All Images: ©CaliforniaGermans

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FRANTZ – Movie Release in Los Angeles – March 24

FRANTZ, the latest film from renowned filmmaker Francois Ozon, will be released in Los Angeles on March 24 at the Landmark’s Nuart Theatre.

CaliforniaGermans has 2 pairs of movie tickets to give away for March 24 in Los Angeles! If you would like to receive a FREE pair of movie tickets, send us an email here with your full name and mention the movie “FRANTZ”. We will choose and contact 2 lucky movie goers among the first 10 emails we receive.


A haunting tale of love and reconciliation through the eyes of the First World War’s lost generation.

Set in Germany and France in the immediate aftermath of the First World War, (1914-1918), Frantz recalls the mourning period that follows great national tragedies as seen through the eyes of the war’s “lost generation”: Anna (21 year-old Paula Beer in a breakthrough performance), a bereft young German woman whose fiancé, Frantz, was killed during trench warfare, and Adrien (Pierre Niney, Yves Saint Laurent), a French veteran of the war who shows up mysteriously in her town, placing flowers on Frantz’s grave. Adrien’s presence is met with resistance by the small community still reeling from Germany’s defeat, yet Anna gradually gets closer to the handsome and melancholy young man, as she learns of his deep friendship with Frantz, conjured up in evocative flashbacks.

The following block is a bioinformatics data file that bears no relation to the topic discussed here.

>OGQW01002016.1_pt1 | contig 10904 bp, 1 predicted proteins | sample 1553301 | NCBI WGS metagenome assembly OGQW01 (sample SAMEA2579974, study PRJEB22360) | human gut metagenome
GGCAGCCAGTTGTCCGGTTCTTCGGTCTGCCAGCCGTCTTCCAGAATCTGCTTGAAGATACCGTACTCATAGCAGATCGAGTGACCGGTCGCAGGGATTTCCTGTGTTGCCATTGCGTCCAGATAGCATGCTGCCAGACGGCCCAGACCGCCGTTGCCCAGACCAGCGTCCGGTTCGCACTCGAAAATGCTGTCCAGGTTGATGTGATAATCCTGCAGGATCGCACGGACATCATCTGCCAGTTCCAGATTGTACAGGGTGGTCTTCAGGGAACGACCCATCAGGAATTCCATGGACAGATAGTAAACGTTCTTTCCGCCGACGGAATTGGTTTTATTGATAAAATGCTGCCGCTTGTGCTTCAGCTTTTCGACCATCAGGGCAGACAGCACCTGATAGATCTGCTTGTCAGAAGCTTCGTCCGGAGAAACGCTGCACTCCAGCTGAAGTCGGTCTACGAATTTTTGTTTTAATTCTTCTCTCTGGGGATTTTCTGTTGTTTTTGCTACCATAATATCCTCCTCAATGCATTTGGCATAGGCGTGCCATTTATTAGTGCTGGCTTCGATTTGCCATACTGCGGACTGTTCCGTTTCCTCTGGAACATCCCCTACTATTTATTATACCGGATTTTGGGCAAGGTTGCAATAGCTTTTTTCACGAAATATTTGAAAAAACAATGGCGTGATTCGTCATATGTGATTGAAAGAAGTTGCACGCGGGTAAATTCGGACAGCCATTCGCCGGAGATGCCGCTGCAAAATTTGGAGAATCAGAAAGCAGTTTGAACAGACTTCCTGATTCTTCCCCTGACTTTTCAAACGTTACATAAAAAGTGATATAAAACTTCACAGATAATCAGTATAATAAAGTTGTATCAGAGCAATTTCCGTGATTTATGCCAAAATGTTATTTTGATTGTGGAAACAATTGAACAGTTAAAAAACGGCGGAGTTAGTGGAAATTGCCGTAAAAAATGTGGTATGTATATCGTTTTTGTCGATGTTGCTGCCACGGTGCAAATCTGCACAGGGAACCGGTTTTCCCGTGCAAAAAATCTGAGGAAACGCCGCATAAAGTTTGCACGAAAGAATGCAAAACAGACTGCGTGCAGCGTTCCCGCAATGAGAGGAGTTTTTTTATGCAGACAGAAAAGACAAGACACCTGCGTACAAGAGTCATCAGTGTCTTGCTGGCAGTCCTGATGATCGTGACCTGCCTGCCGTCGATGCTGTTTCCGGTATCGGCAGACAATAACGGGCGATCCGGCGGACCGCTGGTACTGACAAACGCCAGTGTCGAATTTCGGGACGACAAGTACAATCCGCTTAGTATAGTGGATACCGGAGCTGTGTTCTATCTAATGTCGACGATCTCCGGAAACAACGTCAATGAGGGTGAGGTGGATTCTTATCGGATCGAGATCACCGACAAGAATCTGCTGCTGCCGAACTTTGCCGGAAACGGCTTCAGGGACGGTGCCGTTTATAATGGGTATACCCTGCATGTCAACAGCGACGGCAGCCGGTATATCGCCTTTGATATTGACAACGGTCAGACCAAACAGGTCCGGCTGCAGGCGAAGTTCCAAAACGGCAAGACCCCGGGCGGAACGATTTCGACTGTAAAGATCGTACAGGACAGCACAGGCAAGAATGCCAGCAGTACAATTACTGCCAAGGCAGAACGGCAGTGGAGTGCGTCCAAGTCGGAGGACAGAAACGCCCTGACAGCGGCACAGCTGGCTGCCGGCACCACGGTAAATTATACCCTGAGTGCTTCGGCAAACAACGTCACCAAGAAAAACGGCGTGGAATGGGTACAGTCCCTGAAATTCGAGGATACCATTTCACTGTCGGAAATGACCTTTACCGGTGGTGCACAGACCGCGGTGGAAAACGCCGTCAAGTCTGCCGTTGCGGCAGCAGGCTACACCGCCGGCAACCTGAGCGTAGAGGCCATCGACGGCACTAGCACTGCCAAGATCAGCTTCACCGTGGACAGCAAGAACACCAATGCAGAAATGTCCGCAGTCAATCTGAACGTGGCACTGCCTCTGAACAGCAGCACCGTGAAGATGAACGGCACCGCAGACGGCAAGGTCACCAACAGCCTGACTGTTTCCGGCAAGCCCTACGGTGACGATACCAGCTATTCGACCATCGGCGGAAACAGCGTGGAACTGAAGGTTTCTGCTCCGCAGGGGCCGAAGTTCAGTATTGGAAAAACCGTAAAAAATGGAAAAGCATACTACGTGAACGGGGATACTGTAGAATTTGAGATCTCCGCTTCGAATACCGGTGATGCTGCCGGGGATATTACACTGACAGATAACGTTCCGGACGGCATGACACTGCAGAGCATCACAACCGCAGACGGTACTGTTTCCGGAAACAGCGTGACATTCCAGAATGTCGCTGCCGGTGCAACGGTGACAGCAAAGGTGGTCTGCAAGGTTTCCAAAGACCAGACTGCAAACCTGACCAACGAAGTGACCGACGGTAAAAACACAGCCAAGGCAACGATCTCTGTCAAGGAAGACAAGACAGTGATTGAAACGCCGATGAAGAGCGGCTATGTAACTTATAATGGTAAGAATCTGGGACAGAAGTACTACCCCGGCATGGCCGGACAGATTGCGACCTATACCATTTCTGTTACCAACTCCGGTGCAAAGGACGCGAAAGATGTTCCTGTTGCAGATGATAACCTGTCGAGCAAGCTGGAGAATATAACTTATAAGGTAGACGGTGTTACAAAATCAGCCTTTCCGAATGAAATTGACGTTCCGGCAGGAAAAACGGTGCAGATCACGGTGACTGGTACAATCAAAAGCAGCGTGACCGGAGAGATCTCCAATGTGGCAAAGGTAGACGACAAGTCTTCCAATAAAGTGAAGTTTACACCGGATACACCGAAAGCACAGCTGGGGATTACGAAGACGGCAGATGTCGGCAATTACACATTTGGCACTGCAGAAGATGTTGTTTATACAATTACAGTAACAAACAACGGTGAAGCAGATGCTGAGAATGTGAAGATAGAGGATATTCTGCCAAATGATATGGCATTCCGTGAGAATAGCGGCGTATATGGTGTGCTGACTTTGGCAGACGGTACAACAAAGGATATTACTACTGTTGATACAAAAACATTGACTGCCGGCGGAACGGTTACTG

What follows is a surprising exploration of how Ozon’s characters’ wrestle with their conflicting feelings – survivor’s guilt, anger at one’s losses, the overriding desire for happiness despite everything that has come before, and the longing for sexual, romantic and familial attachments.